Your acceptance letters are in, decisions are being made and financial questions are being answered as you get ready to go off to college in the upcoming fall semester. You probably haven’t given much thought on what you’ll do for health insurance, but choosing a student health insurance plan is one of the most vital decisions you can make during your college career.
What if you became very sick or injured and are not covered by student health insurance to help pay for the thousands of dollars in medical bills? You'll find yourself buried by debt that could've been prevented if you had just invested in student health insurance.
Many people will recommend to college students that sticking with the student health insurance covered by his/her parents is the best option. Yet, a variety of universities beg to differ.
Erin Deeds, staff member of University of Cincinnati, believes signing up for their institution's student health insurance is the best plan for students.
“I believe that enrolling under the [student health insurance plan] is a wise choice for a student as it provides immediate access to primary care at no cost to the student and that otherwise is rarely, or not at all, available through an individual or employer based policy,” Deeds said. “There is no co-payment or co-insurance for primary care and prescriptions are from $10 to $30 for generic or brand name medications respectively. Walk-in primary care service is not available under other plans. Our primary concern is providing easy access to healthcare so the student can resume a regular schedule as quickly as possible.”
Although enrolling in a college student health insurance plan within your university is a bright idea, you should be aware of whether or not you are getting your money’s worth. Not all universities are the same pertaining to cost and what exactly the student health insurance plan covers, so always check this information before making a final decision.
When you do decide to apply for your college student health insurance plan most universities require you to be registered for a certain amount of credit hours per semester. If you are signed up for enough courses, you may then complete a student health insurance enrollment form and submit it before the current quarter’s enrollment deadline.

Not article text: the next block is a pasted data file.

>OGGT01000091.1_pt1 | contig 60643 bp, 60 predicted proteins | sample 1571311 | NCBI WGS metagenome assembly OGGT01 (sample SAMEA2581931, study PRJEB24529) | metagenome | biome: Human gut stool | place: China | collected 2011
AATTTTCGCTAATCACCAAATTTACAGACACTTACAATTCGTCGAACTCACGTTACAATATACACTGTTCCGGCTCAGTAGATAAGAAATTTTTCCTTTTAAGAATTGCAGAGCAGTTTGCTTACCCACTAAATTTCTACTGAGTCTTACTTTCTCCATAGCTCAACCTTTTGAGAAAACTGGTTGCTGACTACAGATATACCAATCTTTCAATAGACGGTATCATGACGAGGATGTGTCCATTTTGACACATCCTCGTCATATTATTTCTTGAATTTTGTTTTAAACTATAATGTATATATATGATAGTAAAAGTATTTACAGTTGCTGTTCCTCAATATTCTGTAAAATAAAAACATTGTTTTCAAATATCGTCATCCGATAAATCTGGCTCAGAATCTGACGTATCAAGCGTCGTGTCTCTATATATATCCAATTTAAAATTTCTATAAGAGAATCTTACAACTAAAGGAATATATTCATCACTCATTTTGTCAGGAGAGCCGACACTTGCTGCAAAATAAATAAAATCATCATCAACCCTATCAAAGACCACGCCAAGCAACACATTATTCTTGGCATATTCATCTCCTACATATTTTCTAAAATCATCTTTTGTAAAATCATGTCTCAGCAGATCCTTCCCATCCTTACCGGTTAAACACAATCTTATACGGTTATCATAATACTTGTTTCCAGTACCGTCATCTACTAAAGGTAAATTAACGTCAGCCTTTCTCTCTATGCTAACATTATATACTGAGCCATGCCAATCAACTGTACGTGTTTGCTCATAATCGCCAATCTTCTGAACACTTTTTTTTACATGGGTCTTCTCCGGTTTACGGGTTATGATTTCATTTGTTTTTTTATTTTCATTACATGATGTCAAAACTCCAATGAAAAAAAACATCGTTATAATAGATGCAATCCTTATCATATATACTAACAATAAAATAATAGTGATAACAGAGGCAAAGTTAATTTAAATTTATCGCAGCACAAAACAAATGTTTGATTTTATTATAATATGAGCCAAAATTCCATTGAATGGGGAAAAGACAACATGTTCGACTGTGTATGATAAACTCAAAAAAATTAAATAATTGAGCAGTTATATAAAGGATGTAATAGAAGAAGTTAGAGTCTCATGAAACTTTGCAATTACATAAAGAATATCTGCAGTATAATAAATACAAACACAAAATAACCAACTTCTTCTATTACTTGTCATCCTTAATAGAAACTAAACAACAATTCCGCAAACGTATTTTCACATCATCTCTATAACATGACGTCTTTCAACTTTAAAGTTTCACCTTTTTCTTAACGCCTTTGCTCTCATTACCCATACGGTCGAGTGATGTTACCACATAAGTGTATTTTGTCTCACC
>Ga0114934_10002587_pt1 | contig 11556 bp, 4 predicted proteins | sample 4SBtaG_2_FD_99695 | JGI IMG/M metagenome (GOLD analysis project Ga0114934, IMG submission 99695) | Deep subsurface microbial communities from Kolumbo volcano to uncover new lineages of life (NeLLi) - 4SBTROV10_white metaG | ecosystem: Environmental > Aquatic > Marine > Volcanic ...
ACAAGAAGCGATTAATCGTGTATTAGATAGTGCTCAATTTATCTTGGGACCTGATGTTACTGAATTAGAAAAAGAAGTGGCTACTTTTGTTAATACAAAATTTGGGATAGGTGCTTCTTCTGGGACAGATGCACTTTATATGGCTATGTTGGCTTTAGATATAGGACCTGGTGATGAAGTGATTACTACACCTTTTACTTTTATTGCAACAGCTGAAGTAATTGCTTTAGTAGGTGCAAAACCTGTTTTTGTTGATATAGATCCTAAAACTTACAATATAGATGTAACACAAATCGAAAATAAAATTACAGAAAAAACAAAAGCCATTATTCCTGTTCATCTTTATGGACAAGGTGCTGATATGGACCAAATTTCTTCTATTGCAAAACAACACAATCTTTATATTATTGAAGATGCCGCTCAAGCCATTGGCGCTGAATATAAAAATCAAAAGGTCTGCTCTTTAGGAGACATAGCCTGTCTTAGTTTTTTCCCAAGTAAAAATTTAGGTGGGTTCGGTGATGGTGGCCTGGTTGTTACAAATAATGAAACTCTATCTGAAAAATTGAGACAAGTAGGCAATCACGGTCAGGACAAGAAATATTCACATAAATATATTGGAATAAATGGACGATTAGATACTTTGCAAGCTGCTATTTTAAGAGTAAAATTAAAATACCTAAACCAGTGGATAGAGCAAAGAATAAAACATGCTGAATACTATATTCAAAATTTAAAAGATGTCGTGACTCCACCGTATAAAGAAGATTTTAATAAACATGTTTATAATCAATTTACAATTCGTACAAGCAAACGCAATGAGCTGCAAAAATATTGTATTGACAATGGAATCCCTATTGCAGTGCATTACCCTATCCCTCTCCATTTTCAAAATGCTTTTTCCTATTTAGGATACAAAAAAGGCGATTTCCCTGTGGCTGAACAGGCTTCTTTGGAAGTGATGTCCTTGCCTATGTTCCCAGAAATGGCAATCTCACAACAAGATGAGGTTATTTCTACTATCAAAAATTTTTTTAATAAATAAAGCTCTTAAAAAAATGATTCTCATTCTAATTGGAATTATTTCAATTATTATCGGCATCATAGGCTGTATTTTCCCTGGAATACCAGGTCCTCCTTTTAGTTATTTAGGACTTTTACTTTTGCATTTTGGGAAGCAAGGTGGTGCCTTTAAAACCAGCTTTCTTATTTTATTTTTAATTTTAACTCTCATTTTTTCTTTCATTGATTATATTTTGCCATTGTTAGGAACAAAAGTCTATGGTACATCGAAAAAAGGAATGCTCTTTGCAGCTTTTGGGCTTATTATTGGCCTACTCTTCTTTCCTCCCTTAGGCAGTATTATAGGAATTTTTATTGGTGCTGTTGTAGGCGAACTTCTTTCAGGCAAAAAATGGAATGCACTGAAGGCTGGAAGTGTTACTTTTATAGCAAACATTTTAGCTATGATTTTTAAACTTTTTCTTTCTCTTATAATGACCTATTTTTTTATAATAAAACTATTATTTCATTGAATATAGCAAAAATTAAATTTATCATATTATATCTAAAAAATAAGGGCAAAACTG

Typically, if someone applies for student health insurance through their school in the spring, they are covered over the summer as well at no additional cost. Also, pre-existing conditions are normally covered, and if you are traveling across country you are still covered by your school’s plan.
As you can see, there are many benefits when you sign up for a student health insurance plan through your college. Carole Balli, Benefits Services Supervisor at Northern Illinois University, suggests looking into your university’s student health insurance plan even if you are already covered.
“Not all insurances work everywhere,” Balli said. “In DeKalb County, HMO’s usually do not work except in an emergency situation. Students with a high deductible plan should consider keeping ours because the NIU plan coordinates benefits giving the student just about 100 percent health coverage.”
Balli recommends that students consider all their options before sticking to a plan.
“It is a good idea to shop around, but check to see what you are getting for your money! Check the benefits and the out of pocket costs. You should choose a plan that’s in your budget and gives you the best benefits,” she said.
As we all know, a little research can go a long way, and this is especially true when it comes to student health insurance plans.